In fact, the agency issued its first alarm on Jan. 4, just five days after the local health department of Wuhan — at the time a city few non-Chinese had even heard of — announced a cluster of 27 cases of an unusual pneumonia at a local seafood market.
Almost simultaneously, China’s leading epidemiologist, who had just completed his own investigation on behalf of the Beijing government, confirmed during a Jan. 20 interview on state television that transmission to doctors was occurring in Wuhan, although he said on a recent interview with CNN that local officials had lied about it and even tried to mislead him.
The United States has been by far the W.H.O.’s largest donor since its inception. The budget for the W.H.O. is about $6 billion, which comes from member countries around the world. In 2019, the last year for which figures were available, the United States contributed about $553 million.
The American government and private donors, including the Bill and Melinda Gates Foundation, Bloomberg Philanthropies and Rotary International, have wielded enormous influence on W.H.O. policies.
For example, although the war on smallpox that was begun in the 1960s was at first largely a Soviet initiative, the W.H.O. chose American doctors, including Dr. William Foege and Dr. Donald A. Henderson, to lead the global campaign.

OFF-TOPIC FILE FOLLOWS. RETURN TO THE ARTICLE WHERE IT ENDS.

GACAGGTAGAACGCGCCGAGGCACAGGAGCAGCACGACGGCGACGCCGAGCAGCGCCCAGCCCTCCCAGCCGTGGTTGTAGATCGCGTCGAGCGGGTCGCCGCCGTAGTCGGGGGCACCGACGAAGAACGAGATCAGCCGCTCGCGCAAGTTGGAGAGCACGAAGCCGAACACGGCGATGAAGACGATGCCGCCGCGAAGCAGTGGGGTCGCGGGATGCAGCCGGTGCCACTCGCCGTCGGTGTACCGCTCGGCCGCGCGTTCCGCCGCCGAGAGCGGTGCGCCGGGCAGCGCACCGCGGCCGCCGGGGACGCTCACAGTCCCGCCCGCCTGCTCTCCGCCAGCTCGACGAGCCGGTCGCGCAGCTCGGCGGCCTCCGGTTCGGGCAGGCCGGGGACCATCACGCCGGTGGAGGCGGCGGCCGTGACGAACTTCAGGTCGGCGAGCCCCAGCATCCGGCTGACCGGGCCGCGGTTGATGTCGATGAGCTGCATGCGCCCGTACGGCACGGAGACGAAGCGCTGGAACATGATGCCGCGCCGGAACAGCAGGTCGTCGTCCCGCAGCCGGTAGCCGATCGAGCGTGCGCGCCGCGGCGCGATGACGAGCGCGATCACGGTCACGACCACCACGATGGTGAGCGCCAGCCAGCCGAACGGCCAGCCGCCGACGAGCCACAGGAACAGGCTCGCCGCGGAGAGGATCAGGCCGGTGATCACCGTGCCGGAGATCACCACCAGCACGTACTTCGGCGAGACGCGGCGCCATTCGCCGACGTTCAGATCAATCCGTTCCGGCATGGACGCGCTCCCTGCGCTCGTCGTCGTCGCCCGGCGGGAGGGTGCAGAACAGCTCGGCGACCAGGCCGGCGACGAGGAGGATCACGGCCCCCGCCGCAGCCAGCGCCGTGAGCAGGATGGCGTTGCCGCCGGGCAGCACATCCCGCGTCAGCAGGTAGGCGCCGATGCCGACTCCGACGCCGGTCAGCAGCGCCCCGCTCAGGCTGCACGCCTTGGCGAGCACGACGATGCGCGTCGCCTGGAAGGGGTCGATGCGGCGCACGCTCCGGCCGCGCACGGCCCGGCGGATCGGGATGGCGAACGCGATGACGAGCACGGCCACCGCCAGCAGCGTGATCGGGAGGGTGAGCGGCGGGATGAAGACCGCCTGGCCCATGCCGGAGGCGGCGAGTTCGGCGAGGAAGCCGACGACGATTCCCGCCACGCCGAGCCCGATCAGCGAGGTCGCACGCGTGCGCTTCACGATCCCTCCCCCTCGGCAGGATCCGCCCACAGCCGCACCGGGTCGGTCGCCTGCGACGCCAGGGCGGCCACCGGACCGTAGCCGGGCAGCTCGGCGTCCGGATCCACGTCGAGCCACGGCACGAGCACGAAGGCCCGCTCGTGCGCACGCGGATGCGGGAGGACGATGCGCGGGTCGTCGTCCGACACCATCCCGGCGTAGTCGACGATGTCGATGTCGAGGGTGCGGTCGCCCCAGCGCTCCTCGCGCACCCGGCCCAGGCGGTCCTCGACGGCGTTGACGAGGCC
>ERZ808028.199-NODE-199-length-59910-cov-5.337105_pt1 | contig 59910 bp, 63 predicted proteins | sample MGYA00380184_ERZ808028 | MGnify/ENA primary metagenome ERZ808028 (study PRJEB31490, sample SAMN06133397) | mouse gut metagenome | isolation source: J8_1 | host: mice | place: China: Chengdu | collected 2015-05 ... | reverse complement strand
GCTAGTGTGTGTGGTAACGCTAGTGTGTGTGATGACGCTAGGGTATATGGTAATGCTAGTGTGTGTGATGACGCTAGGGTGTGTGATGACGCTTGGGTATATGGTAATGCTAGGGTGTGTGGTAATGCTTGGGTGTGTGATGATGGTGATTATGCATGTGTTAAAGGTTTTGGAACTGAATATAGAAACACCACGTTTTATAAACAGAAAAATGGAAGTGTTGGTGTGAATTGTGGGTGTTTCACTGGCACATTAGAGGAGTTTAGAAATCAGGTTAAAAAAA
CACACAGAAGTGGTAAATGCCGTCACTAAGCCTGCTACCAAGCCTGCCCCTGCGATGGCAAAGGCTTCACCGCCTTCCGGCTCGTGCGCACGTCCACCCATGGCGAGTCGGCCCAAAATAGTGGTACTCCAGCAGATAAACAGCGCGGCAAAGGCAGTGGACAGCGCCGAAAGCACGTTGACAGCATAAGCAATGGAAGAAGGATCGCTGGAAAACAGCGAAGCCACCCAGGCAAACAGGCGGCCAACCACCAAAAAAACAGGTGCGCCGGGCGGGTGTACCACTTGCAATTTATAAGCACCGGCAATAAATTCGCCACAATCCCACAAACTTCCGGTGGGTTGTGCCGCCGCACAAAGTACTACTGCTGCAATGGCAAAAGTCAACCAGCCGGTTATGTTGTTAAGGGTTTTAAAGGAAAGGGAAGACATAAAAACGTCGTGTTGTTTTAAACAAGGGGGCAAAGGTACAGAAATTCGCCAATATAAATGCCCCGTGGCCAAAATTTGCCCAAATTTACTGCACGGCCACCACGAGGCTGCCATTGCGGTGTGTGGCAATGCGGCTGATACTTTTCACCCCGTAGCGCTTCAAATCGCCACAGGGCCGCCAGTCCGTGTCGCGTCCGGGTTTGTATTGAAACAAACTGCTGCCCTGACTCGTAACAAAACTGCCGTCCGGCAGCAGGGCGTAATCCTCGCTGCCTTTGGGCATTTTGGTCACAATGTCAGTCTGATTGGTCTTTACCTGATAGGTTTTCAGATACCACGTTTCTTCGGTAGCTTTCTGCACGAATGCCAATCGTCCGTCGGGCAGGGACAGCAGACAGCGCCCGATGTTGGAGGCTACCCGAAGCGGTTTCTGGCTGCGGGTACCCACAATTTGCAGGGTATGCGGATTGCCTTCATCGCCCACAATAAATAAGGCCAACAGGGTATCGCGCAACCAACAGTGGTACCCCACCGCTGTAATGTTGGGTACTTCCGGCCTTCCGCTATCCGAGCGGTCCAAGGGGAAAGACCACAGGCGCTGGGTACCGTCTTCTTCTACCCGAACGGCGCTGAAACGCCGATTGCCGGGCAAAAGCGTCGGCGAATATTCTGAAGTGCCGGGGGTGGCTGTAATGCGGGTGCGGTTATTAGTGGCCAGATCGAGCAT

The agency also chose American-made vaccines over Soviet ones for the war on polio.
For many years, the American government, working on behalf of the Western pharmaceutical industry, pressured the W.H.O. not to publicly fight for lower drug prices that might threaten the patent monopolies of American companies.
That changed in the early 2000s, when many American companies began sub-licensing their patents and technology to generics makers in India and elsewhere.
No American has ever been director-general of the W.H.O., but that is because of a decades-old understanding that the World Bank and the United Nations Children’s Fund would always be run by Americans, while the leadership of some other U.N. agencies, including the W.H.O., would be taken in turn by other nations.